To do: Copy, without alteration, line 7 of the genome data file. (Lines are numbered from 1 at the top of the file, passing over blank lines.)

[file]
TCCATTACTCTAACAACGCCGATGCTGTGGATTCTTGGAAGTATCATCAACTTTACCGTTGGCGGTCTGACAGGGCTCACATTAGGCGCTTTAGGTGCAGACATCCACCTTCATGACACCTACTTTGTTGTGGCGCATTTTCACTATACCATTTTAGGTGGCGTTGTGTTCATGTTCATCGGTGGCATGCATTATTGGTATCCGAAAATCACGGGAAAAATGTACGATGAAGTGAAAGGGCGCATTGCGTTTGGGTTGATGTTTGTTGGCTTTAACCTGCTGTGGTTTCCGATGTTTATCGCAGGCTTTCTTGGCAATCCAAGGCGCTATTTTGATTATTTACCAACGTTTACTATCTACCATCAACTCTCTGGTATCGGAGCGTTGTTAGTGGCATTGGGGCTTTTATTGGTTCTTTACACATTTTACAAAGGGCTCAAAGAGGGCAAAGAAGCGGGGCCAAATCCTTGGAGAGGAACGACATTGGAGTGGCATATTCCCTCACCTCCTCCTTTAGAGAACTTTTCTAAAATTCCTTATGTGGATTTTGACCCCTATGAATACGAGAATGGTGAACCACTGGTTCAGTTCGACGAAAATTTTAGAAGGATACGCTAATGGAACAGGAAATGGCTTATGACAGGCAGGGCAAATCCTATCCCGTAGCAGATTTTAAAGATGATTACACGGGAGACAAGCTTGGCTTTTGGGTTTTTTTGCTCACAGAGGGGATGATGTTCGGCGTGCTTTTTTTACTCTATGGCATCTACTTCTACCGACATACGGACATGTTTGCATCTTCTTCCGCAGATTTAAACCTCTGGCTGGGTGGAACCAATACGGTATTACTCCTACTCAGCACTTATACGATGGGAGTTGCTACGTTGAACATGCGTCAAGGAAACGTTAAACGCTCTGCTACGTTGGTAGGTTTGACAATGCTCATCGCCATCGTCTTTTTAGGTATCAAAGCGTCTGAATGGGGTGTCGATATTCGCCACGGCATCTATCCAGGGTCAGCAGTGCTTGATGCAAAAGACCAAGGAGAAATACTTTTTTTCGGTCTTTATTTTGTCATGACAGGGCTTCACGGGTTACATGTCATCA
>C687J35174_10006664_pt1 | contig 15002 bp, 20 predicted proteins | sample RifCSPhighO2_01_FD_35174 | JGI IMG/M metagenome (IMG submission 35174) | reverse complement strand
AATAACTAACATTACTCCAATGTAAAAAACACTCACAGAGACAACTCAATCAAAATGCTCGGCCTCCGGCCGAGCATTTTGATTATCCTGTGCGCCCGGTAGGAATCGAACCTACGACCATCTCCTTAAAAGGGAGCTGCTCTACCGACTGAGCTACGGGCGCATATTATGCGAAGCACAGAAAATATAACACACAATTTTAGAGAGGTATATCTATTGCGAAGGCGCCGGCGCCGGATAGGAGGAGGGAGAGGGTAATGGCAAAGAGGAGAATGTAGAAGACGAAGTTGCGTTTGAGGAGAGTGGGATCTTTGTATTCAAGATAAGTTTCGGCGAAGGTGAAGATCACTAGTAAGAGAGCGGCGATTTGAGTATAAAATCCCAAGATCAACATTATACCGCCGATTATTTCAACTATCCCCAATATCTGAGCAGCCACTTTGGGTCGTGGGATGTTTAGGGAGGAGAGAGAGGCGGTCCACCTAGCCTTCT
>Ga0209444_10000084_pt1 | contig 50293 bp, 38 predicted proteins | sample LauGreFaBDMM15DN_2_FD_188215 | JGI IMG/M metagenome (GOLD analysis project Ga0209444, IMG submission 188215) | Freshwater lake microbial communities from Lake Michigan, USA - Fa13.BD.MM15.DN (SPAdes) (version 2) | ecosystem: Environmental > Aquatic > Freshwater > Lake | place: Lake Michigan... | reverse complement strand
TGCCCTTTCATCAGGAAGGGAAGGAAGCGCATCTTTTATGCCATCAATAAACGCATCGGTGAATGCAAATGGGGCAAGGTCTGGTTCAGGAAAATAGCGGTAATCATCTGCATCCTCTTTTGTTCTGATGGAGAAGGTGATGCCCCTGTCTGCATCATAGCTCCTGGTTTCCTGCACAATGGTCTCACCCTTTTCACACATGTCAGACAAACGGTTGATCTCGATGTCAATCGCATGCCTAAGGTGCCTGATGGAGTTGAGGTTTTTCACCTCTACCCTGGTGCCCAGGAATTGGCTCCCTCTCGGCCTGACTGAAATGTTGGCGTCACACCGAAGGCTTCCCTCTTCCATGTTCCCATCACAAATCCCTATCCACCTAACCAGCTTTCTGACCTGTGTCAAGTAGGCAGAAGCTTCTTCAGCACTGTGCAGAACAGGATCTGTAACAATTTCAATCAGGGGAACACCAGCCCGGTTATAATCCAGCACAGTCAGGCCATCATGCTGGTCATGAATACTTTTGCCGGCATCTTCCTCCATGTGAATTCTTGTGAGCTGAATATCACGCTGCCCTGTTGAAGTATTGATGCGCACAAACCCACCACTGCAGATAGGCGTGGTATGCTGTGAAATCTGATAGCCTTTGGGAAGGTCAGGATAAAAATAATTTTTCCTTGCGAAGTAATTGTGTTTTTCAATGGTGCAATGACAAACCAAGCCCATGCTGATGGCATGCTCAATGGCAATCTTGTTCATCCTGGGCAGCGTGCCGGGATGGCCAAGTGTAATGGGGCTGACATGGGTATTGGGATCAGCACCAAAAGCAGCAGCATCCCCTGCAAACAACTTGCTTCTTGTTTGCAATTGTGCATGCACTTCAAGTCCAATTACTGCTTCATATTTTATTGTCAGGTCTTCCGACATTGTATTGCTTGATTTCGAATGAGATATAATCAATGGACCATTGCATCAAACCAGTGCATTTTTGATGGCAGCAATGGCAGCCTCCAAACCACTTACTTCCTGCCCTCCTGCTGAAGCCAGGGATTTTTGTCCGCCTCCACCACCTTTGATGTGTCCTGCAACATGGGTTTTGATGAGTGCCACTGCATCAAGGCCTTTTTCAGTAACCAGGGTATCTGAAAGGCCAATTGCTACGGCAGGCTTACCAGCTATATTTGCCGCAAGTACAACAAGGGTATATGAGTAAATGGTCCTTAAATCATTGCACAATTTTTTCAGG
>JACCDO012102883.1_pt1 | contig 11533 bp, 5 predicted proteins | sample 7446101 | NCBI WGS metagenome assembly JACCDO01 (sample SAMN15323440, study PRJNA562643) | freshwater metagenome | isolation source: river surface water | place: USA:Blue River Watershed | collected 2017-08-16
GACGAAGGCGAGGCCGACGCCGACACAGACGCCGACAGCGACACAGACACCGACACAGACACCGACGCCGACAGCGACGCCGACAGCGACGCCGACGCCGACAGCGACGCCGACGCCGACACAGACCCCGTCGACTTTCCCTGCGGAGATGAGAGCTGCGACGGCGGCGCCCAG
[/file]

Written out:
GACGAAGGCGAGGCCGACGCCGACACAGACGCCGACAGCGACACAGACACCGACACAGACACCGACGCCGACAGCGACGCCGACAGCGACGCCGACGCCGACAGCGACGCCGACGCCGACACAGACCCCGTCGACTTTCCCTGCGGAGATGAGAGCTGCGACGGCGGCGCCCAG